Wisconsin Rural Transportation Aid Rules Unfair, Districts Say
Rural school districts across Wisconsin will lose out on extra transportation aid this year due to a formula that some school officials say is unfair, reports Milwaukee's Journal Sentinel.
The majority of rural schools in the state will not receive any additional funds, even though Wisconsin's Department of Public Instruction is providing an additional $7.5 million to rural districts for transportation costs, which are often higher than those in urban districts due to the size of service area. Wisconsin adjusted the formula this year after many urban and affluent districts received a large amount of extra funding last year. Under the new funding rules, 128 schools will receive up to $410,000 in extra transportation funds because they have 50 students or fewer per square mile and they spend 150 percent or more of $418.87 per student on transportation, which is the state's average.
The formula also takes into account whether a district lacks sidewalks or has "hazardous areas" that make it difficult to walk to school.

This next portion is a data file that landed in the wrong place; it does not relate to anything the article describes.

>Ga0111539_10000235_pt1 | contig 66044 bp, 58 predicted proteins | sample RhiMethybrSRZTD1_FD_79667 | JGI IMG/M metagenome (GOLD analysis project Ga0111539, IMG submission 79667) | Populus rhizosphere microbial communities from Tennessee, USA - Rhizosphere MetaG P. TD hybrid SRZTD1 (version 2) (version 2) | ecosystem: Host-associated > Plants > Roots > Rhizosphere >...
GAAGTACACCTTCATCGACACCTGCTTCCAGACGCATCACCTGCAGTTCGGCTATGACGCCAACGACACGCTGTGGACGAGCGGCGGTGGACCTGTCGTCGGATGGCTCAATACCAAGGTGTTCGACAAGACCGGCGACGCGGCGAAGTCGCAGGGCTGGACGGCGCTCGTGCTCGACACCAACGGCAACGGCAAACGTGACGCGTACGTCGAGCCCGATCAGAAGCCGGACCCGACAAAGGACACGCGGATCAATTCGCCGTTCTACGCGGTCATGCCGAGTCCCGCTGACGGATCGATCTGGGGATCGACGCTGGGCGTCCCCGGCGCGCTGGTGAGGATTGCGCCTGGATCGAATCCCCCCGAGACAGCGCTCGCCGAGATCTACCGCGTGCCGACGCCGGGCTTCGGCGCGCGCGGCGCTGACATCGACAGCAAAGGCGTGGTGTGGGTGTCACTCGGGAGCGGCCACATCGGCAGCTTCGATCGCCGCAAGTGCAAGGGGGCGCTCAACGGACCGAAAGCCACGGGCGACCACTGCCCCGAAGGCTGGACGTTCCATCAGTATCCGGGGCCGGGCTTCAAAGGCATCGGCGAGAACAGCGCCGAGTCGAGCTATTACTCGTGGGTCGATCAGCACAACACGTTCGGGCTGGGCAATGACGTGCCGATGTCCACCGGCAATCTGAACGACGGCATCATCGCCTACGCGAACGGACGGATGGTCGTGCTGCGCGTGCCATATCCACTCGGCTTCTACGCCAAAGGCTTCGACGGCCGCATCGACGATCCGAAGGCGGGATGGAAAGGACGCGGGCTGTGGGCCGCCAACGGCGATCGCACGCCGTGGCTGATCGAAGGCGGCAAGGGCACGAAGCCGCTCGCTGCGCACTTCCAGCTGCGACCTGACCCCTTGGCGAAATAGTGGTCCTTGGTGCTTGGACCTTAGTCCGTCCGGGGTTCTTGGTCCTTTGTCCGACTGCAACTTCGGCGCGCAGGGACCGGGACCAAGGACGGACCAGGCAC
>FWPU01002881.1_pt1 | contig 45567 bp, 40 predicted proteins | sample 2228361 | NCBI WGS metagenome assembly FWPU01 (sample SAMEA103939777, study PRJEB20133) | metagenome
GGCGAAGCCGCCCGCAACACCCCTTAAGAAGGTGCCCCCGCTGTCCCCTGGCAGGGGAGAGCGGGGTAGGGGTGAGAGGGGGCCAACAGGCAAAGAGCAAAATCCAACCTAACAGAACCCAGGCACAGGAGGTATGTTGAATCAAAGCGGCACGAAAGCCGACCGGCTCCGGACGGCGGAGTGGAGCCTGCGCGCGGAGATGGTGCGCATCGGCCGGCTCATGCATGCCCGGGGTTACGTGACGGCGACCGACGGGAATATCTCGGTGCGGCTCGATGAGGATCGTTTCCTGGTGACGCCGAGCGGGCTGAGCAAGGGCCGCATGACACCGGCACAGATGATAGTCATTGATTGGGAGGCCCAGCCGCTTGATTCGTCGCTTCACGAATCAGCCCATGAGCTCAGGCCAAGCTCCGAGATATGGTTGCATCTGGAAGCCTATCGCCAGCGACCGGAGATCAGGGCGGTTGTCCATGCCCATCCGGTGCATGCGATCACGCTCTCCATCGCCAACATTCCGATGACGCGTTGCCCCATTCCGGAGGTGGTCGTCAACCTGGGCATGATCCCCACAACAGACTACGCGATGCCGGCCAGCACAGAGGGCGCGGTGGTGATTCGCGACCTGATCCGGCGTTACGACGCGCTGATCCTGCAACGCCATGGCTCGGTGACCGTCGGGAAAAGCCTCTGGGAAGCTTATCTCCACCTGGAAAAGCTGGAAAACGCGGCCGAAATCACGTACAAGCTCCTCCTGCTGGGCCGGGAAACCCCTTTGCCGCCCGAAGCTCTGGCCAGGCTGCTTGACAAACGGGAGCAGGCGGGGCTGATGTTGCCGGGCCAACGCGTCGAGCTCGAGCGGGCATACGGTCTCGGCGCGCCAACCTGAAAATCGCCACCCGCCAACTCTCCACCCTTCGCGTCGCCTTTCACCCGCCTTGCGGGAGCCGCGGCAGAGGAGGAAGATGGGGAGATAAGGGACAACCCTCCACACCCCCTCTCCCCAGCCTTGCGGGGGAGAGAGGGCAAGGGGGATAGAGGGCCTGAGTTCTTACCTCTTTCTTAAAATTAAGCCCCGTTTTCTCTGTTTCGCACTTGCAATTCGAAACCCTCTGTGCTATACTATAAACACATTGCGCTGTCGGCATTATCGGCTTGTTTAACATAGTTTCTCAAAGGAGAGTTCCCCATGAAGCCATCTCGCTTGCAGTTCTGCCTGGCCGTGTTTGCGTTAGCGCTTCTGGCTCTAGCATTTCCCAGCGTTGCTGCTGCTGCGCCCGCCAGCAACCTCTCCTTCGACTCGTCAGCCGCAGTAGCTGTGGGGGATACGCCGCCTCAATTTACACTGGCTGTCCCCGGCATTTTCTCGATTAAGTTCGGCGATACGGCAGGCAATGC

Officials from some rural districts told the Journal Sentinel that the formula is still not comprehensive enough, and punishes districts that have already tweaked their own budgets or reworked bus routes to be more efficient and spend less on transportation. District leaders said a district's poverty rate should factor in, as well as other factors like whether a district has resorts or vacation homes with high property values in its boundaries that impact it's apparent need for funding.
The cost to transport students to rural schools in the Midwest often pulls money away from instructional expenses, according to an article published last year by the Minneapolis Star Tribune. Many of these rural districts face exorbitant transportation costs as students sit on buses for an hour or more to get to school in remote districts, or rely on alternative options like wind sleds to cross frozen bodies of water. Wisconsin's rural schools are already facing budget shortages due to declining student numbers, which impacts enrollment-based state funding.